The neuro-ophthalmological complications of SARS-CoV-2 infection are emerging but the spectrum of presentations and pathophysiological mechanism underpinning the association remains to be fully determined. We describe the case of a 44-year-old female who presented with a 12-hour history of diplopia preceded by a mild headache and found to have an isolated right abducens nerve palsy. Initial vital signs were normal but she developed a fever and nasopharyngeal swab confirmed SARS-CoV-2 infection by RT-PCR. All other investigations returned normal including blood tests, chest X-ray, MRI brain and cerebrospinal fluid analysis. She remained systemically well, and there was complete resolution of the abducens palsy and diplopia at two week follow up. In the absence of an alternative underlying cause or risk factors identified, the aetiology was presumed to be microvascular and potentially related to the viral infection. We add to the evolving literature of neuro-ophthalmological associations of SARS-CoV-2, discuss possible causal mechanisms and suggest considering asymptomatic SARS-CoV-2 infection in cases of isolated abducens palsy without clear risk factors.


Subject(s)
Abducens Nerve Diseases/diagnostic imaging , Abducens Nerve Diseases/etiology , Asymptomatic Diseases , COVID-19/complications , COVID-19/diagnostic imaging , SARS-CoV-2/isolation & purification , Adult , Diplopia/diagnostic imaging , Diplopia/etiology , Female , Humans , Magnetic Resonance Imaging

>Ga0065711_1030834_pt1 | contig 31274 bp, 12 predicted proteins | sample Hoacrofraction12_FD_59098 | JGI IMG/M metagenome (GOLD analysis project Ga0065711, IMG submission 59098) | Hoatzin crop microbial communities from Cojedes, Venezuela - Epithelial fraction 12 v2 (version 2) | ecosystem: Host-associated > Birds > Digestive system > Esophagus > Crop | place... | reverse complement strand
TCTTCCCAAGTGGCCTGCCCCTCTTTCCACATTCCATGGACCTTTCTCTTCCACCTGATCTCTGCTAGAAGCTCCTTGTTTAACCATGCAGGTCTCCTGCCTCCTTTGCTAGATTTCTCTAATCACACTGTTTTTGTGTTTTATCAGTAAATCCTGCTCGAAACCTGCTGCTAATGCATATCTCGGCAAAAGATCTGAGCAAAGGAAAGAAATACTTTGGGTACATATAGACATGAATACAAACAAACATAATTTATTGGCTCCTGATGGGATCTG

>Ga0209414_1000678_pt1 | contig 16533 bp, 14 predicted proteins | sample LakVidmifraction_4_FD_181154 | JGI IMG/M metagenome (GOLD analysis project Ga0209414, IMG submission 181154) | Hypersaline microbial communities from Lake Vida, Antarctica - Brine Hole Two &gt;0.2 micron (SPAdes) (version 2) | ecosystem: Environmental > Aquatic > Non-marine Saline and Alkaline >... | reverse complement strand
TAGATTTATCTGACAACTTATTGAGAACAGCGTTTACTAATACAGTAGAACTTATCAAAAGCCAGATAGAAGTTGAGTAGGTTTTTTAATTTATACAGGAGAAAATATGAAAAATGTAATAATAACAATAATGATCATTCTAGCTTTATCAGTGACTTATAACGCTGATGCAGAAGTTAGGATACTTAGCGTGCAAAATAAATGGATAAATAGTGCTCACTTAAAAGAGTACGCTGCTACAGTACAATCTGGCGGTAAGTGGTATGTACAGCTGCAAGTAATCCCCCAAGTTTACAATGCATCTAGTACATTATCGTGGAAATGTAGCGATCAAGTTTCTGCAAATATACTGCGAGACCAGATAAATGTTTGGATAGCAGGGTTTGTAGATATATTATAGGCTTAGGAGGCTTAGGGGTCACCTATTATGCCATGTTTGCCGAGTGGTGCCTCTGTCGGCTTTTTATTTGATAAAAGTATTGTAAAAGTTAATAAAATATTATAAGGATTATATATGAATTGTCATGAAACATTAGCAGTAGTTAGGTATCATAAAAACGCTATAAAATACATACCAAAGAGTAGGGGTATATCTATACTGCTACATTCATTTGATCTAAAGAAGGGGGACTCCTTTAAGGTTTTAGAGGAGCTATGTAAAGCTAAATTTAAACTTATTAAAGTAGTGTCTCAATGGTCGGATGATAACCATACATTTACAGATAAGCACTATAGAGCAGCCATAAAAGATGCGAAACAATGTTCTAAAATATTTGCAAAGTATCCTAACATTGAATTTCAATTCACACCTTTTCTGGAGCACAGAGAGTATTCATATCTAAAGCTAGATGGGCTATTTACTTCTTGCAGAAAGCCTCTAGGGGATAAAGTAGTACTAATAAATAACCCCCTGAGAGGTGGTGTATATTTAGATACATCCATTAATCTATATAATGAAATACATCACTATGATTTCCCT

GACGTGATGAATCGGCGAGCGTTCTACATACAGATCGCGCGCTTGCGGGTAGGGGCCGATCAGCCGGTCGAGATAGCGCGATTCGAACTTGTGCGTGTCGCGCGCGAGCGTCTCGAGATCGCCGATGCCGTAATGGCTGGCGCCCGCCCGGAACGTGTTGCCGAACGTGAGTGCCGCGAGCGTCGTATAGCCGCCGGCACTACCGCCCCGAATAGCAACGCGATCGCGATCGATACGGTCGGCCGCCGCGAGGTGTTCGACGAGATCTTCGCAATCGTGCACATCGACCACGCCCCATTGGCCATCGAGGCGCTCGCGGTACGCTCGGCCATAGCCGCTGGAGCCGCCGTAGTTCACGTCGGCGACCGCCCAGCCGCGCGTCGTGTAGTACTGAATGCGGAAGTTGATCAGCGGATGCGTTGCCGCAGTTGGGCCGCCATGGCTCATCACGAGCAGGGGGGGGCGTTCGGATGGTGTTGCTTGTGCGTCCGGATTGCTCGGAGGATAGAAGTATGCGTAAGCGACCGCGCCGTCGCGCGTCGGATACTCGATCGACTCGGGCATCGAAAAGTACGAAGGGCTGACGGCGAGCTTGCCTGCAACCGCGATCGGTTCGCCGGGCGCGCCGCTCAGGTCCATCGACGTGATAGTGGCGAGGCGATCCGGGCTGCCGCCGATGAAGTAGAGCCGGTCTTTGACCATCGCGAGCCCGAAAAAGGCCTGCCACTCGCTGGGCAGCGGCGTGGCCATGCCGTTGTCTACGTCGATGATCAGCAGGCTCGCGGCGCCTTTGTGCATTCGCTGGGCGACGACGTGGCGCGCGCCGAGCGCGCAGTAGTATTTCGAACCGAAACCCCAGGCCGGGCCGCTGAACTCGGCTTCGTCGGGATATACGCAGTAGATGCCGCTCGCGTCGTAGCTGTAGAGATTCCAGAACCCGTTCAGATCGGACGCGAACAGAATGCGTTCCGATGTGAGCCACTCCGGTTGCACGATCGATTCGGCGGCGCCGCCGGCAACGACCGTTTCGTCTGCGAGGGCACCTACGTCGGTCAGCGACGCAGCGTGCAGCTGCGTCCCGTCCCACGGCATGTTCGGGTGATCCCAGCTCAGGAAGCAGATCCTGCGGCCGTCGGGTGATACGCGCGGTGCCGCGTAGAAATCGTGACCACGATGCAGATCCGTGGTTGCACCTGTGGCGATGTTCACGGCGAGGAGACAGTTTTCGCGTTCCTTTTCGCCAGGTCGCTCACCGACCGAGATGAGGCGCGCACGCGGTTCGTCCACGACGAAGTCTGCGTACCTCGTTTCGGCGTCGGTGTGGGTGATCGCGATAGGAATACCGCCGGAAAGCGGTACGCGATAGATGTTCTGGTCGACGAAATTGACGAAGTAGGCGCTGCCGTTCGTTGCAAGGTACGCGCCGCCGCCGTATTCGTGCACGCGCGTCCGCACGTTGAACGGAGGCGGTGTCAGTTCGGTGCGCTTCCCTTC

10.
FASEB J ; 35(6): e21651, 2021 06.
Article in English | MEDLINE | ID: covidwho-1388031

ABSTRACT

The SARS-CoV-2 pandemic imposed a large burden on health and society. Therapeutics targeting different components and processes of the viral infection replication cycle are being investigated, particularly to repurpose already approved drugs. Spike protein is an important target for both vaccines and therapeutics. Insights into the mechanisms of spike-ACE2 binding and cell fusion could support the identification of compounds with inhibitory effects. Here, we demonstrate that the integrity of disulfide bonds within the receptor-binding domain (RBD) plays an important role in the membrane fusion process although their disruption does not prevent binding of spike protein to ACE2. Several reducing agents and thiol-reactive compounds are able to inhibit viral entry. N-acetyl cysteine amide, L-ascorbic acid, JTT-705, and auranofin prevented syncytia formation, viral entry into cells, and infection in a mouse model, supporting disulfides of the RBD as a therapeutically relevant target.